A bit more on getting the best from honing guides
#11
  Re: (...)
I've had the LN gauge a short while now. It was purchased to use with BU plane blades, which require a secondary microbevel. This cannot be done freehand, which would be my preference for honing nearly all other blades.




It is an excellent guide, and for myself I think it will be left in its standard form for BU plane blades only. It is easy to set up with a jig for blade projection. The narrow wheel, similar to the Eclipse, makes honing a camber easy.

This narrow wheel, however, is not the ideal design for narrow blades that require a square blade, such as narrow chisels, shoulder plane blades, and mortice chisels.

Generally, with the exception of mortice chisels, I hollow grind and freehand sharpen all the others mentioned. However, if you do wish to have a guide that works well on these blades, try the new side holding LV guide for narrow blades. With the wide roller it is rock solid.

LN do not recommend their mortice add-ons for mortice chisels other than their own make. I use RI chisels. I prefer a honing guide for this since I add a 35 degree secondary bevel to a 20 degree primary bevel. Actually the best honing guide for mortice chisels is the Sharp Skate, but I do not think that these are available (from Harrelson Stanley) any longer.




The LV guide is not intended for mortice chisels. They are considered too deep to be held securely by the guide jaws. The same can be said for the LN in standard disguise. Both work if you crank the jaws down, but this is not recommended.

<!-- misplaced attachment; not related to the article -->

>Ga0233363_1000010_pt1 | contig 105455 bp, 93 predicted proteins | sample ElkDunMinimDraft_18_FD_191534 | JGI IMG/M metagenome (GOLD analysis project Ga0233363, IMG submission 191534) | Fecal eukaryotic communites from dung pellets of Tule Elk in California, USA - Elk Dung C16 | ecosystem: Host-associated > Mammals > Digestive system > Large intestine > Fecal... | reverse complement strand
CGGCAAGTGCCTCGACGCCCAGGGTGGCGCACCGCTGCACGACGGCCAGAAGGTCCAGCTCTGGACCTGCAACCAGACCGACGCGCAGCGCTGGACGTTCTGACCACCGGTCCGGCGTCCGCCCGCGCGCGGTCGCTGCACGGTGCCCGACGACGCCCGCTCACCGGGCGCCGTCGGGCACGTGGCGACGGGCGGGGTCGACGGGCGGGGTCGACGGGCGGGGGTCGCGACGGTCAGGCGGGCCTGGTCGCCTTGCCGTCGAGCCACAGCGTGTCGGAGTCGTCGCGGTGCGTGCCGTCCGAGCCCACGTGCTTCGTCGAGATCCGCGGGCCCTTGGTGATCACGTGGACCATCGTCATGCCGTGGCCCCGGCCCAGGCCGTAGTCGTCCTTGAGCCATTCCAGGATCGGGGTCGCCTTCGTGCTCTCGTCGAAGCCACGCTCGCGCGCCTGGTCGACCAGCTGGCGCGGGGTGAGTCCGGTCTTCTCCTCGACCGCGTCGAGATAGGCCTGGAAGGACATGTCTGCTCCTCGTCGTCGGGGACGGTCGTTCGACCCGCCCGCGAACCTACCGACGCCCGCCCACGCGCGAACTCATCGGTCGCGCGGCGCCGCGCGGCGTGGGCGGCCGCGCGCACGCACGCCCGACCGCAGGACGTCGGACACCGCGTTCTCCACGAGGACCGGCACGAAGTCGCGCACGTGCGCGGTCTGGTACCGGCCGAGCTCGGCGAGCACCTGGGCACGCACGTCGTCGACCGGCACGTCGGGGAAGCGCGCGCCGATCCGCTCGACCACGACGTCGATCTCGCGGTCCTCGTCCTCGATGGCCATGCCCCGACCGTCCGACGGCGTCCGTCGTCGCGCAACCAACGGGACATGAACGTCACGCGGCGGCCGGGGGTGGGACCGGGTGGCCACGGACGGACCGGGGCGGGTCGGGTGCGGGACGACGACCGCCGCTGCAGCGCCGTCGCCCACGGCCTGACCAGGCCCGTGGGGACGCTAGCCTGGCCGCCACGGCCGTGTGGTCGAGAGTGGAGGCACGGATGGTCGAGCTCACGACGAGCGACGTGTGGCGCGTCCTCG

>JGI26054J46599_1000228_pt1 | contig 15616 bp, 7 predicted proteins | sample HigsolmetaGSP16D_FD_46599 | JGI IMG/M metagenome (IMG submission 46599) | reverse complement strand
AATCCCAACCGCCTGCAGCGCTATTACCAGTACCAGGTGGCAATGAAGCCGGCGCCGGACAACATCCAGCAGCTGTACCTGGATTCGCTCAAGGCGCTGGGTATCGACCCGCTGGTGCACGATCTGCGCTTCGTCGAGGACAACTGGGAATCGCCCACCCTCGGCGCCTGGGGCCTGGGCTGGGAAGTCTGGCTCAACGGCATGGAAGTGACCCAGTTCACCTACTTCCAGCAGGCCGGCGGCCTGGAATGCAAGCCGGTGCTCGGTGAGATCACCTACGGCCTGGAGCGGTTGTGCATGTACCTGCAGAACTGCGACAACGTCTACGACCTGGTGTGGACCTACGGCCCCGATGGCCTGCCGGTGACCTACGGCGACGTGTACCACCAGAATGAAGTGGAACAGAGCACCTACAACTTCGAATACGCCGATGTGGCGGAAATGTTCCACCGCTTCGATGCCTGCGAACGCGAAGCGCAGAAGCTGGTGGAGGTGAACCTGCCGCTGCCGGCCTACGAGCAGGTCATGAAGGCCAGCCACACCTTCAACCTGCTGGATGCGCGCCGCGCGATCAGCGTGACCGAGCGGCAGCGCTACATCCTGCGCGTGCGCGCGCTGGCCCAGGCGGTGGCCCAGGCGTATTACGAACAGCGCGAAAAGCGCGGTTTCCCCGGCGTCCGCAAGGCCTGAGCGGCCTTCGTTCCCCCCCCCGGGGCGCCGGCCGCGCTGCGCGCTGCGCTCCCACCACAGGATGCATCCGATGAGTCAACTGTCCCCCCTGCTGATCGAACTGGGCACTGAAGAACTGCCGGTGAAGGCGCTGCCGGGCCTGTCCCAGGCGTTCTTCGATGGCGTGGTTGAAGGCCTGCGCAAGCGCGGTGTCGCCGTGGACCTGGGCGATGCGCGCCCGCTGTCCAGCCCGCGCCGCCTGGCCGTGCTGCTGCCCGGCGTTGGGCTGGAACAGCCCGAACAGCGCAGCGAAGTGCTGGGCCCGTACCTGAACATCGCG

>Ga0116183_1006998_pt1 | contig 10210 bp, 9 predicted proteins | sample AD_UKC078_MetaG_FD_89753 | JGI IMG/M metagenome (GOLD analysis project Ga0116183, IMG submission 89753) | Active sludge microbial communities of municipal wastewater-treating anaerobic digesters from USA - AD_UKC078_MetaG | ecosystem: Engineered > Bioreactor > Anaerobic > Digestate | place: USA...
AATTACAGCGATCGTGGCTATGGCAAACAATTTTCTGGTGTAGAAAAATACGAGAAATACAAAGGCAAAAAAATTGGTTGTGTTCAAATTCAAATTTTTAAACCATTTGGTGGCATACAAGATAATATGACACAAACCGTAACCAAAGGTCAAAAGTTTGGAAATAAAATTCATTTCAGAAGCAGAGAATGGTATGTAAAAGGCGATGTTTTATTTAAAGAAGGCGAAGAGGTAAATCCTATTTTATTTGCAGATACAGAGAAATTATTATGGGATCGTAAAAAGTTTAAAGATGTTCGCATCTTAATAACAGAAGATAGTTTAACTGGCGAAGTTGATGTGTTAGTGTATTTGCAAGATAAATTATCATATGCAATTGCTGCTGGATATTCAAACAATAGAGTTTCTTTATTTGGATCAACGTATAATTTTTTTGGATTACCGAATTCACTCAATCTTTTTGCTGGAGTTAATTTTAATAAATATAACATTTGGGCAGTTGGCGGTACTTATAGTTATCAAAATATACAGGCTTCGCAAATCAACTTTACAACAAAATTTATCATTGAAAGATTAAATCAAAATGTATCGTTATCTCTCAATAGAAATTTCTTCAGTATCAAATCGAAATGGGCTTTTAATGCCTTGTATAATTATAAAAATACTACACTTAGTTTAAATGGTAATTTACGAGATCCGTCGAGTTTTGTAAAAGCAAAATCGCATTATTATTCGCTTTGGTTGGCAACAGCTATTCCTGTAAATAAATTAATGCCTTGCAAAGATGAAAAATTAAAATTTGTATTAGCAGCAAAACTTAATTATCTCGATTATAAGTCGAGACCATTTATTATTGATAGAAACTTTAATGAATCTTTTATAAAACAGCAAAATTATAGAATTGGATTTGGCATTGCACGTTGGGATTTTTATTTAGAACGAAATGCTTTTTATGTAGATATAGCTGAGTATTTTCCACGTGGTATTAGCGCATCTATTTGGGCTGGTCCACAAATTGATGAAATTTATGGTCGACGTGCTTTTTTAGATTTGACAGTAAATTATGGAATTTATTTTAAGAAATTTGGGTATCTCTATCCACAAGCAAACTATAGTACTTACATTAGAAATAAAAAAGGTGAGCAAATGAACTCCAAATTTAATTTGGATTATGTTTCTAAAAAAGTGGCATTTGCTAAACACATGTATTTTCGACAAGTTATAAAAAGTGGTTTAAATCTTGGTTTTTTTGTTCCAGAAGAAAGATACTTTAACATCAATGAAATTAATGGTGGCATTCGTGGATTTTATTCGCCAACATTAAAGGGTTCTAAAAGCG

There is a simple "modification" to the LV that will enable RI (or other English bolstered types) to be help securely: (1) add 240 grit sandpaper to the jaws (I used a sticky back) - this locks the vertical sides of the mortice chisels securely enough for quite vigorous honing, and (2) place the LV roller in the second position for the Blade Carrier and the second microbevel position. This will increase the depth between the blade carrier and the wheels to its maximum and fit the 1/4" RI mortice chisel with room to spare. Not enough for the 3/8", however.




Regards from Perth

Derek
Articles on furniture building, shop made tools and tool reviews at http://www.inthewoodshop.com
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#12
  Re: A bit more on getting the best from honing guides by Derek Cohen (I've had the LN gaug...)
Derek Cohen said:


I've had the LN gauge a short while now. It was purchased to use with BU plane blades, which require a secondary microbevel. This cannot be done freehand, which would be my preference for honing nearly all other blades.

Regards from Perth

Derek




Why?

I freehand sharpen all my blades and I don't own a sharpening guide.

They are razor sharp. And it's quick and easy to do without a honing guide.

LN makes a nice honing guide, for sure.

But a lot of new woodworkers read your writing, Derek, so when you say something can't be done they might believe you.

In this instance it CAN be done freehand.

Just a thought.
Peter

My "day job"
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#13
  Re: Re: A bit more on getting the best from honing guides by Peter Tremblay ([blockquote]Derek Co...)
Peter Tremblay said:


[blockquote]Derek Cohen said:


I've had the LN gauge a short while now. It was purchased to use with BU plane blades, which require a secondary microbevel. This cannot be done freehand, which would be my preference for honing nearly all other blades.